[Coral-List] Re: PAR

Jade Maggs jmaggs at seaworld.org.za
Wed Jan 25 05:11:26 EST 2006

So what does it mean if one light source has a higher PAR rating than another, I am assuming that a higher PAR rating is more beneficial to corals. I am trying to make sense of why the corals that are collected at, say, 50 ft need the intense lighting that we try to provide them with. Also what is the essential difference between two 13000 kelvin bulbs if the lumen output is the same. I thought that maybe this is where PAR came in. Maybe one has a higher PAR rating than the other.

Thanks again for any help.
Jade Maggs
uShaka Marine World
083 515 1079
  ----- Original Message ----- 
  From: Jordan Watson 
  To: jmaggs at seaworld.org.za 
  Sent: Wednesday, January 25, 2006 1:13 AM
  Subject: PAR

  Hi Jade.

  I'm no expert on PAR, but I just thought I would throw you a few words.  First, if you are going to search, I have heard it more often referred to as Photosynthetically available radiation - which I have always understood as the fact that the UV range of the EM spectrum is exactly that, a range.  However, just as with the utilization of the visible spectrum by chlorophyll, different wavelengths of the visible spectrum are absorbed by chlorophyll a and b.  PAR is thus the range of "usable" UV that is available or usable from a particular light source.  Two identical lights sources should not vary in the PAR emitted, assuming that their functional range is identical.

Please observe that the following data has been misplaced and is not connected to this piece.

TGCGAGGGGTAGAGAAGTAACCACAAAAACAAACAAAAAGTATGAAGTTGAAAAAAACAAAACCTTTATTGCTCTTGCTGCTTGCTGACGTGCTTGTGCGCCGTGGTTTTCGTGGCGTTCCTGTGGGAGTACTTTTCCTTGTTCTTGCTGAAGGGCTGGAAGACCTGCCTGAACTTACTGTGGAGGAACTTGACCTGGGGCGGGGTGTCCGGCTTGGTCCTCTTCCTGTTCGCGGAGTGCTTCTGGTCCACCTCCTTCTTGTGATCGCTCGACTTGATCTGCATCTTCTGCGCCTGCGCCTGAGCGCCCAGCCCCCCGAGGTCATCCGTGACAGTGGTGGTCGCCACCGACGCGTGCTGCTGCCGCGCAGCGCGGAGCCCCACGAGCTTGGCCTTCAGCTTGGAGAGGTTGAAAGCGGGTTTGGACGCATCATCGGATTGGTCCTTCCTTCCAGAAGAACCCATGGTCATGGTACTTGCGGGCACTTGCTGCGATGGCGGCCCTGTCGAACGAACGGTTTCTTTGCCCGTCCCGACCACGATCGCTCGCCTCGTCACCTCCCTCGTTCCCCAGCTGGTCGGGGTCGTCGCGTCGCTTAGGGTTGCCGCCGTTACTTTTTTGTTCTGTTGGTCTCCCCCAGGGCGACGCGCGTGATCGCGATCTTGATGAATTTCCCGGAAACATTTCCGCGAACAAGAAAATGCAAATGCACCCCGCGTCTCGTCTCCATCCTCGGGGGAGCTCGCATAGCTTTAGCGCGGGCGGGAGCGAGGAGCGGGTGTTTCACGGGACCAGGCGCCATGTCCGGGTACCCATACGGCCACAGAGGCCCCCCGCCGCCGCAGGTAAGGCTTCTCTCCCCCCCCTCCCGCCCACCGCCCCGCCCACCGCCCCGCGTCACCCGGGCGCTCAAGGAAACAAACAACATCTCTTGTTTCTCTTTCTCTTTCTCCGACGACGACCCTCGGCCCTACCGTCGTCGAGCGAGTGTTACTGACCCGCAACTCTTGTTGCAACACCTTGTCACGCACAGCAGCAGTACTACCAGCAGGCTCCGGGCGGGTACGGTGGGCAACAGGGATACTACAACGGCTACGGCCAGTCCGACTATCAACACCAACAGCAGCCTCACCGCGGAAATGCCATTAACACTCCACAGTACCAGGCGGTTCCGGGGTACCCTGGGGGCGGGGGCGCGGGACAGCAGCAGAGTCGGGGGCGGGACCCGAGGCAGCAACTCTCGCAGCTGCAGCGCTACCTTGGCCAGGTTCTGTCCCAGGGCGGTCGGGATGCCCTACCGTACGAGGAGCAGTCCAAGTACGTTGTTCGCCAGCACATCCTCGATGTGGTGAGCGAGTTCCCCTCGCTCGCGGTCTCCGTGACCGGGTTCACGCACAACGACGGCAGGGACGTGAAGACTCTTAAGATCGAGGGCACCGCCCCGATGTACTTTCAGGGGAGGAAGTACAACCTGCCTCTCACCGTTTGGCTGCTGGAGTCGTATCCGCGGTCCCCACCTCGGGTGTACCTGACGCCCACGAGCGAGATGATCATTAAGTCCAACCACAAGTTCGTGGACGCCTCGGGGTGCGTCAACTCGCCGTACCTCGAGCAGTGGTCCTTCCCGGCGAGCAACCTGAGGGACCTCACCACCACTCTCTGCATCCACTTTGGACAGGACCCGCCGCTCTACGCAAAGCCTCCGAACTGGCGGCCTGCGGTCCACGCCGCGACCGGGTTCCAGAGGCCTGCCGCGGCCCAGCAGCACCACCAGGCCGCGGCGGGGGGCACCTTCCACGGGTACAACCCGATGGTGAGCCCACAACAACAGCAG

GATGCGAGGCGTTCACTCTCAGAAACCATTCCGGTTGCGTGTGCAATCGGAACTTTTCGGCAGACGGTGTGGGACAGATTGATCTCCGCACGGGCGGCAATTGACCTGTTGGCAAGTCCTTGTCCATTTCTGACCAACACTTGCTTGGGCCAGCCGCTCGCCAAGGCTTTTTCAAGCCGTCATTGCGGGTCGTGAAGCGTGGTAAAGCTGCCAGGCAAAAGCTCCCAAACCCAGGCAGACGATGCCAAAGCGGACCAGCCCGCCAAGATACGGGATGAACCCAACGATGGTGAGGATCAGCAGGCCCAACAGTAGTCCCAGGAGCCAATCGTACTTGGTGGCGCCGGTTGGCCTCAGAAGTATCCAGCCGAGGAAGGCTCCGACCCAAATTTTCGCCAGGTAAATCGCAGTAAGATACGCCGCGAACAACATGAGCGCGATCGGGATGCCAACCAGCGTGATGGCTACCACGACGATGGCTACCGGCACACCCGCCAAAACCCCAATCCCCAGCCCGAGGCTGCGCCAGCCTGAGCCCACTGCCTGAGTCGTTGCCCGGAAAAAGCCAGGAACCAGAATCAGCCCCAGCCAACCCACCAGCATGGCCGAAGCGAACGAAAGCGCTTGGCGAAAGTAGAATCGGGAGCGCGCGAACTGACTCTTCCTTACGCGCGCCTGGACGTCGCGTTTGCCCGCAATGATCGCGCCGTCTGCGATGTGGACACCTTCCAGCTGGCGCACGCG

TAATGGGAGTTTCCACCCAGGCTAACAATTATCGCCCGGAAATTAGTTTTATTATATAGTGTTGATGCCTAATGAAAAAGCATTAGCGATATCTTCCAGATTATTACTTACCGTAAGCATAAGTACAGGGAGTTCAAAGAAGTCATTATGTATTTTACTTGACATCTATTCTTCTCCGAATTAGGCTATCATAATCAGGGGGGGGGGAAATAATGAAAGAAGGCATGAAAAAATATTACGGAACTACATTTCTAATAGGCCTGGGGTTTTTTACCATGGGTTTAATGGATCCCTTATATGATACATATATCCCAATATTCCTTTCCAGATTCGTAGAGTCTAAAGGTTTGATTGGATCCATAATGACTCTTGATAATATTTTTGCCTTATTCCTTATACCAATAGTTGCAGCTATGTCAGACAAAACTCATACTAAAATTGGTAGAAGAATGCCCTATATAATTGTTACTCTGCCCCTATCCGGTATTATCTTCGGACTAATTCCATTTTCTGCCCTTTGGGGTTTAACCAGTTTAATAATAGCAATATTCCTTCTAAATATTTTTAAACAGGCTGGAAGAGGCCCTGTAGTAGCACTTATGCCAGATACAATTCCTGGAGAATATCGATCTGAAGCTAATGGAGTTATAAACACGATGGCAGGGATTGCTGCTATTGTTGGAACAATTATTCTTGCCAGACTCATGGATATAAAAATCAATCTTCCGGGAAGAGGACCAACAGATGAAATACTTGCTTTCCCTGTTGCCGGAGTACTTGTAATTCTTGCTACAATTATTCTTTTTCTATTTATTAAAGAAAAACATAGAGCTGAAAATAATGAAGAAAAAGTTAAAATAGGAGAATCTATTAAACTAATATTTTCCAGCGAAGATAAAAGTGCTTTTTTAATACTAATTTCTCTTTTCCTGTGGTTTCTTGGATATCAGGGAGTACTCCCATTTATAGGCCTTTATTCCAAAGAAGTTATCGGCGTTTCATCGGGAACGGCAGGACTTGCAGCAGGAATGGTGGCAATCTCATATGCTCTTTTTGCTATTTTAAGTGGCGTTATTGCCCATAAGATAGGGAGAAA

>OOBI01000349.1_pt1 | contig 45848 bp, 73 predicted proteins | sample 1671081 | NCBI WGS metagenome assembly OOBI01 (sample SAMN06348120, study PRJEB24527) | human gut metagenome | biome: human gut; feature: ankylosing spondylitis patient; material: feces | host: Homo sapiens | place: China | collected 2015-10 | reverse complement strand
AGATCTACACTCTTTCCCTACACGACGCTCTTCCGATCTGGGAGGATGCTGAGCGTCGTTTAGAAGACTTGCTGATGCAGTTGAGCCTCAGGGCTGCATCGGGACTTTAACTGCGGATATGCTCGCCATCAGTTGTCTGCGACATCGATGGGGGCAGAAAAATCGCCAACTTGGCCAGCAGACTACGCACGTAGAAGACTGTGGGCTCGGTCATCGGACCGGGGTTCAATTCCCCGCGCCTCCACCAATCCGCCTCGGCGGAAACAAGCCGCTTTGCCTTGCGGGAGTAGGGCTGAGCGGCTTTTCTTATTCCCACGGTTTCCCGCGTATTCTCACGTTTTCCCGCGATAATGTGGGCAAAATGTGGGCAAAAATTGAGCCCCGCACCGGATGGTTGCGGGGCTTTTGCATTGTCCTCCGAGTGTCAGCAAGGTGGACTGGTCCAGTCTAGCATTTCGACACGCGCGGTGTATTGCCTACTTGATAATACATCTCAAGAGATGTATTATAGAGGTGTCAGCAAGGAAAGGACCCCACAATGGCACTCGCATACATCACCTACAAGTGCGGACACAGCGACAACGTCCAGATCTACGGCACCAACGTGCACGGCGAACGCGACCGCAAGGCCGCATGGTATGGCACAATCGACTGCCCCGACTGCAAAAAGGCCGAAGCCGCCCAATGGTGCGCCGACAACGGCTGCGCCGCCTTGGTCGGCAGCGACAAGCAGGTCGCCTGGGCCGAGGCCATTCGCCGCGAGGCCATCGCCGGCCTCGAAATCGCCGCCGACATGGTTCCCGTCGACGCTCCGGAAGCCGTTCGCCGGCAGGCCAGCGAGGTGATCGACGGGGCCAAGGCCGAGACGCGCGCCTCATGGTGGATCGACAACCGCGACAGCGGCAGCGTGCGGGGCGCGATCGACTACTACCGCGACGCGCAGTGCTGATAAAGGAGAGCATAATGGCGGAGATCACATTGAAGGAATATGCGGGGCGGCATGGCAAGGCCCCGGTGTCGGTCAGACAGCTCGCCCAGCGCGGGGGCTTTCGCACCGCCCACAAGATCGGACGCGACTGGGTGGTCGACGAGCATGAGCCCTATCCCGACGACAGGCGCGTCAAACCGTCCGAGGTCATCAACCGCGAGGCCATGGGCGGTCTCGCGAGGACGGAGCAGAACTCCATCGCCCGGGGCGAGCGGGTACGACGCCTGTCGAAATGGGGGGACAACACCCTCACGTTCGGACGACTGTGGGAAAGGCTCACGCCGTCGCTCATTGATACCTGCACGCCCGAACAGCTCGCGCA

Not sure if it's helpful, but Maria Vernet has done a bunch of Antarctic research on the uptake of UV by phytoplankton and might give you a better background on the implications for your work.  Sorry I don't have a specific reference as I'm not sure which paper of hers would be best.  She is at Scripps Institution of Oceanography.  http://www.sio.ucsd.edu/rab/act_detail.cfm?state=%26%2B%5E%3B%2AW%2C%2F%5F%0A

  Here's a start.
  Good luck.

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